Review: 1984 (Headlong Theatre)
Updated: Jun 4, 2020
Cheltenham Everyman Theatre
“Oranges and lemons, say the bells of St. Clement’s.”
In this new adaptation of 1984 created by Robert Icke and Duncan Macmillan, Headlong’s innovative production is a revelation to its audience in showing the relevance of George Orwell’s novel even six decades after it was first published.
Winston Smith, also known as Comrade 6079, and played by Matthew Spencer, is the protagonist of this exemplary political dystopia. Big Brother is watching you… in a story that asks for empathy but needs none, and a character that yearns for your sympathy.
Running at just under two hours with no interval, the audience become a part of this spectacle, with feelings of the inability to escape the inevitable psychological horror happening on stage. This play is not for the fainthearted; much like Orwell’s fiction when it was first written, this adaptation is bold, unconventional and thought-provoking in its visual storytelling.
And that is precisely what we as the audience are watching – a story. A story that has so far stood the test of time, and theatrically retold in such a way that the spectator may become just as bewildered and bemused as Winston Smith, thought criminal.
Upon entering the theatre, there was a distinct murmur emanating from the eager audience, and an ever-present non-diegetic drone broadcast throughout the auditorium, an unnerving quality adding to the uncomfortable anticipation. Disorientation proves to be a key theme in Icke and Macmillan’s adaptation, working with lighting and sound designers, respectively Natasha Chivers and Tom Gibbons, assaulting the senses and stunning the audience right from the curtain being raised. Scene transitions and mid-scene changes were enacted through brief moments of darkness following a blinding flash of light distorting the spectators’ retinas, each time this happened it was over almost as soon as it had begun and the audience are then desperately scanning the scene to decipher what, if anything, even the most minor of details, has changed.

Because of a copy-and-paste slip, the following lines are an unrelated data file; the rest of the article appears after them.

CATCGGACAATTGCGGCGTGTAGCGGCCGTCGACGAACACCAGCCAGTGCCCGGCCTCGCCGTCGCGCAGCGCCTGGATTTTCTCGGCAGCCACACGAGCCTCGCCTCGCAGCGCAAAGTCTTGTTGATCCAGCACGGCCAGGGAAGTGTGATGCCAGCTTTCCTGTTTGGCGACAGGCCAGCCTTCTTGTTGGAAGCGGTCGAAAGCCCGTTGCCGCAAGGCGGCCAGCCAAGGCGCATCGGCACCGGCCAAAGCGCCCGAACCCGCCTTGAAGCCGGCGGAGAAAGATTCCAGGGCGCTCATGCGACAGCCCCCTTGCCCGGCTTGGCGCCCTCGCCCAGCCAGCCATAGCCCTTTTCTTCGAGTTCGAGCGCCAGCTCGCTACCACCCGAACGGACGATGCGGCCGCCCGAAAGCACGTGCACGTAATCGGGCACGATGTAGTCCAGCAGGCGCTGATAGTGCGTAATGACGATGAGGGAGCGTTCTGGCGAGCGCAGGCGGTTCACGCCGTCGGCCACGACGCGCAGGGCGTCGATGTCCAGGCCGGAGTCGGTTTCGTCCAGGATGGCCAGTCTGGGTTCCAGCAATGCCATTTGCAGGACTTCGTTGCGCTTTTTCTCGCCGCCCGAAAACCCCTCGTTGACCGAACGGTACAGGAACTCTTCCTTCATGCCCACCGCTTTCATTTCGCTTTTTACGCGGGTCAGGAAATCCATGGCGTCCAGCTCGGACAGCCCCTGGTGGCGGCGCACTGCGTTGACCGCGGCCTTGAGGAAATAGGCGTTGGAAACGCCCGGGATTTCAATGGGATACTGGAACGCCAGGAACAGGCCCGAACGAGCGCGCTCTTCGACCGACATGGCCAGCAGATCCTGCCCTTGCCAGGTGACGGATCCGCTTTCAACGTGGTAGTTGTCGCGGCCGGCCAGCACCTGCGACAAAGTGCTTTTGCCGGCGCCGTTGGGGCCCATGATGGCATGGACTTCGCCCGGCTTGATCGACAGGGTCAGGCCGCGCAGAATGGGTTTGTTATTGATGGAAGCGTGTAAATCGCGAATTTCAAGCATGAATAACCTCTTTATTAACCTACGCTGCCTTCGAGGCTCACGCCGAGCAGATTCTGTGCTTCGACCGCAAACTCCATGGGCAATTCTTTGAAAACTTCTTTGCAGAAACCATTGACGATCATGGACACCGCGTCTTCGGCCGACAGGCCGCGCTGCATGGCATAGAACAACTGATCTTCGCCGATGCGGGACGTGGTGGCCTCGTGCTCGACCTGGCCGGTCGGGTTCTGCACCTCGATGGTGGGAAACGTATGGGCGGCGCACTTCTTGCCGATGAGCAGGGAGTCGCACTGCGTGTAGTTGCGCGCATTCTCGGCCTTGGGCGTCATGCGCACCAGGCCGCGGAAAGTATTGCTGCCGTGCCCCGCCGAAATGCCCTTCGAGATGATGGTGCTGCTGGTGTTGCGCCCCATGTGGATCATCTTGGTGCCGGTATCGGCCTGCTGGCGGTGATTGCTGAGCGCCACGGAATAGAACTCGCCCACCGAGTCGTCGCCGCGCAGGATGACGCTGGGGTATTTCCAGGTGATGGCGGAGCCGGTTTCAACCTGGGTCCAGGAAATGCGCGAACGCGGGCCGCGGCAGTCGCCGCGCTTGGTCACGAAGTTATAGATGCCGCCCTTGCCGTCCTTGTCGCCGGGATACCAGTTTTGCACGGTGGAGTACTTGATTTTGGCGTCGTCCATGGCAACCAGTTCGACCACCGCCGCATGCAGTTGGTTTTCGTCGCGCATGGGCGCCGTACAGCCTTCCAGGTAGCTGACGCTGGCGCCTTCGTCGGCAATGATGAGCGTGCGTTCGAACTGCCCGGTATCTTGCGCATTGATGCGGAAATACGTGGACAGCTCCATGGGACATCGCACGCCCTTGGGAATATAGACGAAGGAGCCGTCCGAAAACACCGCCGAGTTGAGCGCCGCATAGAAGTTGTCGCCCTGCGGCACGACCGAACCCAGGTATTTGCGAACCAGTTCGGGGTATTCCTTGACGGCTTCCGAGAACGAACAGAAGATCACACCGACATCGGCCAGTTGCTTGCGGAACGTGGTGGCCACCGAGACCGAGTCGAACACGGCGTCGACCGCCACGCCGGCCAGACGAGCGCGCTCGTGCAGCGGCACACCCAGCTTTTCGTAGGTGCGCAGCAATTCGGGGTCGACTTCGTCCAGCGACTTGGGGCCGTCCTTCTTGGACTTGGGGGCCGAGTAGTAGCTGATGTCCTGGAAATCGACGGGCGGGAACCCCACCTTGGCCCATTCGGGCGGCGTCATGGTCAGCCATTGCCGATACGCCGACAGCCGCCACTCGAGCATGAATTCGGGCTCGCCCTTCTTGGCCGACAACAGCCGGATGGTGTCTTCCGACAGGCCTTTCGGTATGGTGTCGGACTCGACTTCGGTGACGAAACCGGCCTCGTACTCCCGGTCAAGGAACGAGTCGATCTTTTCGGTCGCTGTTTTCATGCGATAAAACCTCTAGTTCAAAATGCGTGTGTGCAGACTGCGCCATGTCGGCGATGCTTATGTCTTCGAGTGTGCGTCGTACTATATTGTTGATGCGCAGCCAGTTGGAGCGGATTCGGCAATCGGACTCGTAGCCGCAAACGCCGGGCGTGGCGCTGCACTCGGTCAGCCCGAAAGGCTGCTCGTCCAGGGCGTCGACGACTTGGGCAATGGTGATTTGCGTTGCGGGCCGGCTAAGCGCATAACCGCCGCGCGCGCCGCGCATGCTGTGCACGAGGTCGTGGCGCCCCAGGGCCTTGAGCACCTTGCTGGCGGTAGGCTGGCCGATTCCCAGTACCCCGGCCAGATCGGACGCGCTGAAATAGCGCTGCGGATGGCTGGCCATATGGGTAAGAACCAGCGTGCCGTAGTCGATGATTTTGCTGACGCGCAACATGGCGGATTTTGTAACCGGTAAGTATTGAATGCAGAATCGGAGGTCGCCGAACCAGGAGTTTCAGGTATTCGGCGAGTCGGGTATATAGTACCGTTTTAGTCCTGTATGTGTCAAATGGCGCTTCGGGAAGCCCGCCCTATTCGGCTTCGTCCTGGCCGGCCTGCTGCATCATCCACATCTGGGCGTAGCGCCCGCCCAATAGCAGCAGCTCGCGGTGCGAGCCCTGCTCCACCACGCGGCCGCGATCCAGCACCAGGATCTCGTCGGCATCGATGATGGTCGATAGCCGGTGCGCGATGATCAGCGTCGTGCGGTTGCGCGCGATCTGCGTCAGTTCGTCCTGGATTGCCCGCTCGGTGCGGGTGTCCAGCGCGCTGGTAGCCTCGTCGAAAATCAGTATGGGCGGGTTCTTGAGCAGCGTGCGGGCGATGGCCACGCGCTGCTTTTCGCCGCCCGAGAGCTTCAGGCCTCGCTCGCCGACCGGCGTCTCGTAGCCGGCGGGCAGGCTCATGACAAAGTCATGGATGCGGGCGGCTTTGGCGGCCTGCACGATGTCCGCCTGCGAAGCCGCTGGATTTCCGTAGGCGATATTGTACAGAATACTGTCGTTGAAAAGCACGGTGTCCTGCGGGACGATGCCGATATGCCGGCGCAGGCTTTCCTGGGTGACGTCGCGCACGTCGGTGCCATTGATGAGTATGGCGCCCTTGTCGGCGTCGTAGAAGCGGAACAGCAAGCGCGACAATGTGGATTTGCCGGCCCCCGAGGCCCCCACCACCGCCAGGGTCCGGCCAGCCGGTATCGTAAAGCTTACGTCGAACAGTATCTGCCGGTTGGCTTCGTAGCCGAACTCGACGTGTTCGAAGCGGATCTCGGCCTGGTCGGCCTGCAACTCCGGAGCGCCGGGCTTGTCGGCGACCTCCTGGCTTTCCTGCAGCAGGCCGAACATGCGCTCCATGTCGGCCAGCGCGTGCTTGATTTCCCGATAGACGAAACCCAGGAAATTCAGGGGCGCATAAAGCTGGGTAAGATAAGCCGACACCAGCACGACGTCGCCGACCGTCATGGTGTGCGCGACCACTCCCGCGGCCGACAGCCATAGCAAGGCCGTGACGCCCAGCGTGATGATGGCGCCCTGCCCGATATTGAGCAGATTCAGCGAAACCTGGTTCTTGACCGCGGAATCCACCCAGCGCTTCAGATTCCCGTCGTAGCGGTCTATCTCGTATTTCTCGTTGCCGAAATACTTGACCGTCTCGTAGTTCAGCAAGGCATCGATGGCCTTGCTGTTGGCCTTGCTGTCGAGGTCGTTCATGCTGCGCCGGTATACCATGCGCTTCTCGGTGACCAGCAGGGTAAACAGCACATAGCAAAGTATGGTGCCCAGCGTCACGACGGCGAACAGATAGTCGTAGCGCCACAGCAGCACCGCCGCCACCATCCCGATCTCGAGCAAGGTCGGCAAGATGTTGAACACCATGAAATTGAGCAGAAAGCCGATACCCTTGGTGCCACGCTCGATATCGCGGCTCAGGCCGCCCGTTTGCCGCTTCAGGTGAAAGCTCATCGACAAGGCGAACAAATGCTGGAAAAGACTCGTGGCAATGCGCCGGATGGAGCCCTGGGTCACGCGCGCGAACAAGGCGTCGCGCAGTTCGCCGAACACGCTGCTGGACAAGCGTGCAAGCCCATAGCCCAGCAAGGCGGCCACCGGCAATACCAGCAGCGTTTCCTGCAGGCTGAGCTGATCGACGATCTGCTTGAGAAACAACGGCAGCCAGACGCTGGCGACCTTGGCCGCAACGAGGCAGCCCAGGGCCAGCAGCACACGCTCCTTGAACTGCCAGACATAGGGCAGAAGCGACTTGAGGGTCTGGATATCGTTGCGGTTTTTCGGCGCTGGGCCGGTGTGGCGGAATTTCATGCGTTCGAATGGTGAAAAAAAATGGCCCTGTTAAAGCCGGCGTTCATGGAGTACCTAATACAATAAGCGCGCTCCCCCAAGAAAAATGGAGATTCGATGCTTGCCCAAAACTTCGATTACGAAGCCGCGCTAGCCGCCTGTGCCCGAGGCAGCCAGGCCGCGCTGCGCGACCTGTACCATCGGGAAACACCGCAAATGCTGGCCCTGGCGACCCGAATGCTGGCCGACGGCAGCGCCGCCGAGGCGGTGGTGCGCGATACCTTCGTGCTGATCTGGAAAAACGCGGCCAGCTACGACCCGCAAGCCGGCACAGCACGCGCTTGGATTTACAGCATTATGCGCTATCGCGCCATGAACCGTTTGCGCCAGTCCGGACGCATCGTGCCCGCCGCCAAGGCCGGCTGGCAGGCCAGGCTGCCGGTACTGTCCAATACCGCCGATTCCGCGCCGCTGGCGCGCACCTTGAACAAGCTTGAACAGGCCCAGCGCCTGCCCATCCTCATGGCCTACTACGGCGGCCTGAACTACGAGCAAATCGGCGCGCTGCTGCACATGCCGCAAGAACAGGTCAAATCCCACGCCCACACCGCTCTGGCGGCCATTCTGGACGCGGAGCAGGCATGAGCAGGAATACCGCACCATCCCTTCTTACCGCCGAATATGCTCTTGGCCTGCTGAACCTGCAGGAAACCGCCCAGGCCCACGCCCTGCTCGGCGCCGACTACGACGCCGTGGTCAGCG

Chloe Lamford’s set design brilliantly enabled Tim Reid’s multimedia and video projection to become another part of the scenery in its own right; part of the reality on stage; part of the unrelenting presence of Big Brother; part of the storytelling. A three-dimensional room has also been constructed off-stage, and only present to the audience when the interior of this room is projected onto the overhead video screens, giving the impression of hidden cameras positioned everywhere. The set is more versatile than perhaps initially perceived, but to say anymore here would reduce the impact of Headlong Theatre’s imaginative spectacle if you yourself should go see this production.
Though the play is punctuated with abrupt scene changes there is a defined flow to the military movement on stage. An ensemble of eight cast members, portrayed by Matthew Spencer, Tim Dutton, Steven Elder, Andre Flynn, Janine Harouni, Ben Porter, George Potts and Mandi Symonds, the majority of whom are multi-rolling and serving multiple purposes, with an abundance of repeated scenes in the conformed environment of the story. This proves most effective at significant plot points where the dramatic happenings on stage employs ‘misdirection’ with the amount of movement that occurs, amazing the audience at the moment of revelation.
Icke and Macmillan’s adaptation most notably takes Winston’s story beyond that of Orwell’s novel. The audience become involved with the play; to the extent where we represent the eternal observer that is Big Brother, but we also share in the telling of this fiction as an outsider, analysing the rebellion of Comrade 6079 in the twenty-first century.
Headlong Theatre’s production of 1984 was adapted and directed by Robert Icke and Duncan Macmillan, in association with the Nottingham Playhouse and Almeida Theatre, and is touring the UK until the end of October 2014. TM